People often ask about our motto, “Communications for People and Planet.” Why did we choose such a grand concept for the humble goal of helping people improve their public speaking and management skills? After all, we could just do what other consultants do and tell people, “If you do what we say, you will get better.” The reason is we have more faith in you than your ability to follow instructions. “Step by step” dialogue only works if the two parties have already agreed to those rules of engagement. DLM views personal interactions as more than cold tactics, but rather, as establishing a meaningful connection between humans.
We believe the ability to create connections quickly, easily, and naturally enhances the value of your relationships with those around you. Wherever you go. All over the world. We preach the communications equivalent of “think globally, act locally.”
I once worked with a team of people who were– are you ready? – accountants for an accounting firm. They did the books for companies that did other people’s books! Contrary to the stereotype, they were a fun and lively group of professional men and women who knew how to remain flexible in the face of a stressful job. But, what they lacked was an ability to use that natural energy to benefit their work and colleagues. They could manage their own projects and stress, but when it came to connecting with the team, they were at a loss. That’s people.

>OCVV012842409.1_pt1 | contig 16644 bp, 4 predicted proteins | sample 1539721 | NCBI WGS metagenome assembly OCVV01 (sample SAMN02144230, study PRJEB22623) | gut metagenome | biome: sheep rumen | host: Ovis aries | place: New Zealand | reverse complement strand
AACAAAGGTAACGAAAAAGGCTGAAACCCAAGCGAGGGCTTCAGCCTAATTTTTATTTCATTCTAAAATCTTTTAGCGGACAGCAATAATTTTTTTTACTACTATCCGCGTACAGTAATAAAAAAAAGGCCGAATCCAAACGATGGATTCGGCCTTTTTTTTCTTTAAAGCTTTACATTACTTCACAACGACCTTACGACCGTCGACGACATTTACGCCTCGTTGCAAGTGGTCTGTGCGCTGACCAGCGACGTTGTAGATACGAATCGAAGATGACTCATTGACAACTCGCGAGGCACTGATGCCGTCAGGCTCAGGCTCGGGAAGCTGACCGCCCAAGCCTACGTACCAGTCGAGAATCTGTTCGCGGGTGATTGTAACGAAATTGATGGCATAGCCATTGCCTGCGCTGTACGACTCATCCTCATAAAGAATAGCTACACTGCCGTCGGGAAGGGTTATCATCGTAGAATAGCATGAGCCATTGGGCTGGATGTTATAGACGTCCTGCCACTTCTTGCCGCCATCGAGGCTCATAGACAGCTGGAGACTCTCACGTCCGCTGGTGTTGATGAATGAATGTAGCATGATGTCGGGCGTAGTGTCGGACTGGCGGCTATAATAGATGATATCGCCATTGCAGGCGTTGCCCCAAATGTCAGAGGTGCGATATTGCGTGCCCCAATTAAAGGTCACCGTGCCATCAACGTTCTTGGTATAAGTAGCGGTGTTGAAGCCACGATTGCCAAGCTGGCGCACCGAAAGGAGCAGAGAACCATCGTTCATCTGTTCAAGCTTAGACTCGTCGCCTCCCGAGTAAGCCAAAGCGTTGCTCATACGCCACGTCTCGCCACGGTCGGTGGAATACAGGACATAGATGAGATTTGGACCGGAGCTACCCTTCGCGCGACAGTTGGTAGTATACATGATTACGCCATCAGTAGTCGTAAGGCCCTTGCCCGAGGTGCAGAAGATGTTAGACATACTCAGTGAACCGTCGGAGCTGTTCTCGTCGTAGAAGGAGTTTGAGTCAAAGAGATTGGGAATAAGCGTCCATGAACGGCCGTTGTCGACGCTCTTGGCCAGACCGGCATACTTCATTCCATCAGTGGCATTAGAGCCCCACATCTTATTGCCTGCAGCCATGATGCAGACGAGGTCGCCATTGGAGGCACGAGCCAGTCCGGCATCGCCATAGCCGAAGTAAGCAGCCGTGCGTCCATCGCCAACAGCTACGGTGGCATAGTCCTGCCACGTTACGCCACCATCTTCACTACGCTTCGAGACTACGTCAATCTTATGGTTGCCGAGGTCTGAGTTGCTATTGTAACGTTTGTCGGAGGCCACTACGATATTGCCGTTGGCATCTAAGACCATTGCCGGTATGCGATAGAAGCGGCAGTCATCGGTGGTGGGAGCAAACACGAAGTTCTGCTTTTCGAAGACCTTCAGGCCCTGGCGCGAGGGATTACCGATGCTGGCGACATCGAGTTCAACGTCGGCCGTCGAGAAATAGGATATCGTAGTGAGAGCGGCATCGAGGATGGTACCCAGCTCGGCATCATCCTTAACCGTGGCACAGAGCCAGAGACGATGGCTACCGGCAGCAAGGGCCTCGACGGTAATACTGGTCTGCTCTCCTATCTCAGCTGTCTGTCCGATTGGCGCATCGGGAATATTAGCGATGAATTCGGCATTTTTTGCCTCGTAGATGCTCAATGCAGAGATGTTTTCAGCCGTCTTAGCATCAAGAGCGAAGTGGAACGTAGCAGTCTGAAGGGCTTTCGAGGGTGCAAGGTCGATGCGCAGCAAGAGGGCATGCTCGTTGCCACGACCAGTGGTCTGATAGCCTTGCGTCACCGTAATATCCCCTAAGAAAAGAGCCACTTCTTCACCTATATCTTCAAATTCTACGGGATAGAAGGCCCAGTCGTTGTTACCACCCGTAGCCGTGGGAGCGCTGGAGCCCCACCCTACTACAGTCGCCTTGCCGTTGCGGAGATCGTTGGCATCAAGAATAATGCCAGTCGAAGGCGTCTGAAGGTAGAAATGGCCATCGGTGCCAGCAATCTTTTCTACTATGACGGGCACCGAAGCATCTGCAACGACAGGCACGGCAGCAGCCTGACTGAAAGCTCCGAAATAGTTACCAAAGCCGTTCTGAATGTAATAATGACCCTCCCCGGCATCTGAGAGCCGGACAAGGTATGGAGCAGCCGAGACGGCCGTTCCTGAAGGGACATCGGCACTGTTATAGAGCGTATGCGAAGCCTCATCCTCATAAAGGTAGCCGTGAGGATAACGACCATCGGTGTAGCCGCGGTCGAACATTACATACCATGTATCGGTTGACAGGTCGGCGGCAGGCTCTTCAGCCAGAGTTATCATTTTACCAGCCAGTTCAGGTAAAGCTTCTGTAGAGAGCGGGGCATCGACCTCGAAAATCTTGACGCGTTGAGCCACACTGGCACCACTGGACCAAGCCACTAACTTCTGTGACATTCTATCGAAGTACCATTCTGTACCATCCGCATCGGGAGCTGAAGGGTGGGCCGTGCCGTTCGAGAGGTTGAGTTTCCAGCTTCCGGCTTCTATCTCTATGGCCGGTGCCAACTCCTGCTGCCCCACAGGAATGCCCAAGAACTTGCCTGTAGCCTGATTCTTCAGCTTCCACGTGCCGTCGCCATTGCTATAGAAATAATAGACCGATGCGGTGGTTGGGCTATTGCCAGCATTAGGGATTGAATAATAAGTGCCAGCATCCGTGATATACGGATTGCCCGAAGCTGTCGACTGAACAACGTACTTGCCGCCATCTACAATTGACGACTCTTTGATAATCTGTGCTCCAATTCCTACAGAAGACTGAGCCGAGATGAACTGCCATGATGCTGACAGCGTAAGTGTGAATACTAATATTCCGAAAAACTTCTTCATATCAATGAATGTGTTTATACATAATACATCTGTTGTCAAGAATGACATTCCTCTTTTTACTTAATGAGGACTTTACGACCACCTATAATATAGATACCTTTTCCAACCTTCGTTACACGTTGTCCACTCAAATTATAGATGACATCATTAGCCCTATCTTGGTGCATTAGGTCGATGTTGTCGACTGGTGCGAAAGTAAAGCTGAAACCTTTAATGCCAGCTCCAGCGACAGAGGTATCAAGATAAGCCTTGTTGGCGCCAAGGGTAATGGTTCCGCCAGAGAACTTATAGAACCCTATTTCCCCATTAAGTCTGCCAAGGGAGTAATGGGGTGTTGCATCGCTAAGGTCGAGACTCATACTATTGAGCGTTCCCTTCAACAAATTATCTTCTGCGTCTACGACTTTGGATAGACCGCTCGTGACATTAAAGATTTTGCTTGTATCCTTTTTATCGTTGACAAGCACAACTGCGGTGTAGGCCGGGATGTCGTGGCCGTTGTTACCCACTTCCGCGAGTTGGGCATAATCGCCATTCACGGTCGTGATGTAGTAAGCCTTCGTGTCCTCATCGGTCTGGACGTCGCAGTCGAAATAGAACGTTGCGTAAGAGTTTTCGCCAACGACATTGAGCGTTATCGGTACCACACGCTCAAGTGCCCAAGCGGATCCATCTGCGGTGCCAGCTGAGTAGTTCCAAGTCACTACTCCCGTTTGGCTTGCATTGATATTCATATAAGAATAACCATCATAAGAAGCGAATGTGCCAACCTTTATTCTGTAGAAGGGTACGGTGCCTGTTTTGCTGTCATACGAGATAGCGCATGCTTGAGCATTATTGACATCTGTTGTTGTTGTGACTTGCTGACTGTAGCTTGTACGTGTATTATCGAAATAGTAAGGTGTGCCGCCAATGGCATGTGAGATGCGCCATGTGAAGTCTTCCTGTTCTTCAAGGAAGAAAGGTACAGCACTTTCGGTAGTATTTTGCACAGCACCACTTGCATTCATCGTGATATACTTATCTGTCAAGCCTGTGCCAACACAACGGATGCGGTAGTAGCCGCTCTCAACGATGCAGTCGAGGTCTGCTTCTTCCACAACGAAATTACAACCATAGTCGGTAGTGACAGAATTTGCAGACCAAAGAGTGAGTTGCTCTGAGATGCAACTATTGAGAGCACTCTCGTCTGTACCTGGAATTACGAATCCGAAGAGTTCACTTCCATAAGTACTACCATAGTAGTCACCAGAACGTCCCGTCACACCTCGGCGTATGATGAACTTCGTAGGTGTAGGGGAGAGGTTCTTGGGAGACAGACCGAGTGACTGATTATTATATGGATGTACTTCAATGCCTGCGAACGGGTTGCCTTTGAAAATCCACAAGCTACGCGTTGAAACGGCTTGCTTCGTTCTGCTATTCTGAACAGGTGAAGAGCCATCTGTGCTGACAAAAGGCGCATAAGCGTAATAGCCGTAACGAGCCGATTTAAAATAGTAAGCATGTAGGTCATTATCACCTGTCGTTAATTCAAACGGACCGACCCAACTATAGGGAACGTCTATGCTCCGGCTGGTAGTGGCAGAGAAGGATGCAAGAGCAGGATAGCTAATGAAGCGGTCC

The global banking conglomerate UBS created a training program for their most promising young executives. They hired DLM and long time collaborator Peter Bubriski Associates to help foster a sense of cultural competence with their international clients while still retaining their competitive edge. How does one negotiate a billion dollar deal on another continent while simultaneously acknowledging that your client has her own ideas, goals, and stories? By recognizing that everyone does. Wherever you go. All over the world. That’s planet.
You can think of public speaking and working with clients and colleagues as navigating difficult terrain. Fighting against forces out of your control. Or, you can see it as speaking to an audience of friends. People who want to hear what you are saying. And if it deserves to be said, it deserves to be heard. Now, that doesn’t seem like such a crazy concept, does it?